• Read the article TIPS for the Courtroom for more information about going to Court.
  • Bring these papers with you to the courthouse on the day you plan to finish your case:
    • a file-stamped copy of your Petition to Adjudicate Parentage; and
    • the Waiver of Service Only or Respondent’s Original Answer form signed by each respondent; and
    • a completed Order Adjudicating Parentage (with completed custody, possession, child support and medical support orders attached if applicable) signed by you and each respondent; and  
    • a completed Income Withholding Order for Support if child support will be ordered; and
    • genetic testing results (if applicable); and
    • proof that you sent a copy of your Petition to the Office of the Attorney General Child Support Division (if required). See Step 9.
  • When you get to the courthouse, go to the clerk’s office.
    • File (turn in) the Waiver of Service Only or Respondent’s Original Answer form that was filled out and signed by each respondent. Ask the clerk to file stamp your copy. Bring your file-stamped copy with you to court.
    • Ask the clerk if you need the court file or docket sheet (list of what has been filed in your case).
  • When you get to the courtroom, tell the clerk you are there and give the clerk your paperwork. Sit down until the judge calls your case.
  • When the judge calls your case, walk to the front of the courtroom and stand in front of the judge’s bench. The judge will have you raise your right hand and swear to tell the truth. Be prepared to quickly tell the judge: who you are, how you are related to the child, what orders you are asking the judge to make and why those orders would be in the child's best interest. It’s a good idea to write down everything you want to say so you can read it to the judge if you get nervous.
  • The judge will listen to what you say and review your papers. If everything is in order the judge will sign your Order Adjudicating Parentage.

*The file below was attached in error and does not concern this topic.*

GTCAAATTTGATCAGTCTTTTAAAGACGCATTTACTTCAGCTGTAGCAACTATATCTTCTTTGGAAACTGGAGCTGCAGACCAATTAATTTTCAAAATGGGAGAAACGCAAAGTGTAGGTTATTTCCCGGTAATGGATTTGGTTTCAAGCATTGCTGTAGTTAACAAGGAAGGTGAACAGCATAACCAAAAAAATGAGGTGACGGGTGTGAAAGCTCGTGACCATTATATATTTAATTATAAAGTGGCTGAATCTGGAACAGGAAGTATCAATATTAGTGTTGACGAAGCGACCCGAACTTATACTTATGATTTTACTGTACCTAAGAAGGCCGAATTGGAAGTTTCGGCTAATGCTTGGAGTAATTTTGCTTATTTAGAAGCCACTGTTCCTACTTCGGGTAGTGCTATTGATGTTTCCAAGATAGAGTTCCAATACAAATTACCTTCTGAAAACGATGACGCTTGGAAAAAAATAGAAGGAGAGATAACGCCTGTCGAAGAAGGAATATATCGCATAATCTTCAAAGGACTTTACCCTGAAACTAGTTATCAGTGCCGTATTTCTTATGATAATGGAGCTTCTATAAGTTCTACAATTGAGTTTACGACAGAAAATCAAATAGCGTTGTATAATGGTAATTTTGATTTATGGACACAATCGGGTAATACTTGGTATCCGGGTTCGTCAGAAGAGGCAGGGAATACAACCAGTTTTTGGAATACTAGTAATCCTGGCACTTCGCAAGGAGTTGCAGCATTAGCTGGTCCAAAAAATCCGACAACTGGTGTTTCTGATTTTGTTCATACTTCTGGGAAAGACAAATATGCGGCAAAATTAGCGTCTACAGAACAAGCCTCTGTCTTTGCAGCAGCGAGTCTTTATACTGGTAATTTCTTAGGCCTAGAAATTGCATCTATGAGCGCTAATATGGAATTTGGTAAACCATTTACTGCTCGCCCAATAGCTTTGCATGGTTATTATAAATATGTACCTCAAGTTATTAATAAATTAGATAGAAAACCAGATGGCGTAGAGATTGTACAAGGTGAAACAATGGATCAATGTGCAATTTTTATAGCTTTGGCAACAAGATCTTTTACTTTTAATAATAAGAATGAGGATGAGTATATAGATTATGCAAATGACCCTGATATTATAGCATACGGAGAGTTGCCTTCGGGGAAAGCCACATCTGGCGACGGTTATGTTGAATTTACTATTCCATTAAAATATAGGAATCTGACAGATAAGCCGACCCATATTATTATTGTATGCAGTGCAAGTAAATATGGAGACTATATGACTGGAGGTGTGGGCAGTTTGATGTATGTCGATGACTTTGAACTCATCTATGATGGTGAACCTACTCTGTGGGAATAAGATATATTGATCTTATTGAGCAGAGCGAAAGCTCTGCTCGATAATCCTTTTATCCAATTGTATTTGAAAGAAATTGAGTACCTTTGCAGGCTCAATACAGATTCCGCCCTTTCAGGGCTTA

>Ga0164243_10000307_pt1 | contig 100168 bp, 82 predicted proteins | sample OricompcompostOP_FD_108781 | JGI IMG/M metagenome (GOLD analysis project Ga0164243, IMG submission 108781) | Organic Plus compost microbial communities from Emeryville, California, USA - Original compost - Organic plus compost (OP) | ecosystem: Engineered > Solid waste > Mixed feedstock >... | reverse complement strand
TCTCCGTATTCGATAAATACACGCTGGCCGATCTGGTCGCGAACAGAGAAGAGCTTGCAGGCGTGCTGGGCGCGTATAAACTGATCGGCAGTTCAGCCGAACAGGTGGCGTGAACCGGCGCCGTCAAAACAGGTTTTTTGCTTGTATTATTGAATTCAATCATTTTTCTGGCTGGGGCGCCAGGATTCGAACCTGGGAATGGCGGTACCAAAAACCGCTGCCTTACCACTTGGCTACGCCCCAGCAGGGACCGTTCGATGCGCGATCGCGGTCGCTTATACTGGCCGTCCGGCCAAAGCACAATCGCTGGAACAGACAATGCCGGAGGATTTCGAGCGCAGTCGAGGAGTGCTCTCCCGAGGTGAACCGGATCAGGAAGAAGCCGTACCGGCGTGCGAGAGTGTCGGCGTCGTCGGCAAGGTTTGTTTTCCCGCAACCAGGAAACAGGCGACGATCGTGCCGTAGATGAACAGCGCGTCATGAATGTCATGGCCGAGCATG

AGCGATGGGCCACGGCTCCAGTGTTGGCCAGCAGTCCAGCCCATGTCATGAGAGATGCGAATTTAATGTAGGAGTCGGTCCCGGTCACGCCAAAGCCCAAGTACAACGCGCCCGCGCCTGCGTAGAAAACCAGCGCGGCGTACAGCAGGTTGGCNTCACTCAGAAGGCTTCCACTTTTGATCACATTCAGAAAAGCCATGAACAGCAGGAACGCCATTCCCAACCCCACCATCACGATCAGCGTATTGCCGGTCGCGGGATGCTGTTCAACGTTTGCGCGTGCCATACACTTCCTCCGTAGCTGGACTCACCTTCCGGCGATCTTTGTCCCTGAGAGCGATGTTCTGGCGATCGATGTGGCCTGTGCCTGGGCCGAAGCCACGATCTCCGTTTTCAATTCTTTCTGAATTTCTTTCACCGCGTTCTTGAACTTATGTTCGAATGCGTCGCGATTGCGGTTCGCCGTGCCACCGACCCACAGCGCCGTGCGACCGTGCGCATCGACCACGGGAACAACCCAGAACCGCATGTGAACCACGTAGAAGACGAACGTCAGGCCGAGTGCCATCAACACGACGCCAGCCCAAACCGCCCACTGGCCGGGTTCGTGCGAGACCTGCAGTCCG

Step 12: File (turn in) the signed order or orders.

After the judge signs your Order Adjudicating Parentage, go back to the clerk’s office.

  • File (turn in) the signed Order Adjudicating Parentage and any other orders signed by the judge. Your case is NOT final until you do so.
  • Get a certified copy of your Order Adjudicating Parentage and any other orders signed by the judge from the clerk while you are there. The clerk may charge a fee for the certified copies. 
  • If child support was ordered:
    • ask the clerk what you need to do to set up a child support account, and
    • ask the clerk to send a copy of the Income Withholding Order for Support to the employer of the parent ordered to pay child support.
Step 13: After your case is finished.

Send a file-stamped copy of the Order Adjudicating Parentage and any other orders signed by the judge to each respondent.

  • If you were ordered to pay child support and/or cash medical support, learn about payment options here: Texas Attorney General - Child Support Payment Options. If you have any questions, call the Office of the Attorney General Child Support Division at 1-800-252-8014. DO NOT send child support payments directly to the other parent.
  • If a respondent was ordered to pay child support and/or medical support to you and doesn’t pay, contact the Texas Attorney General Child Support Division for help enforcing your order.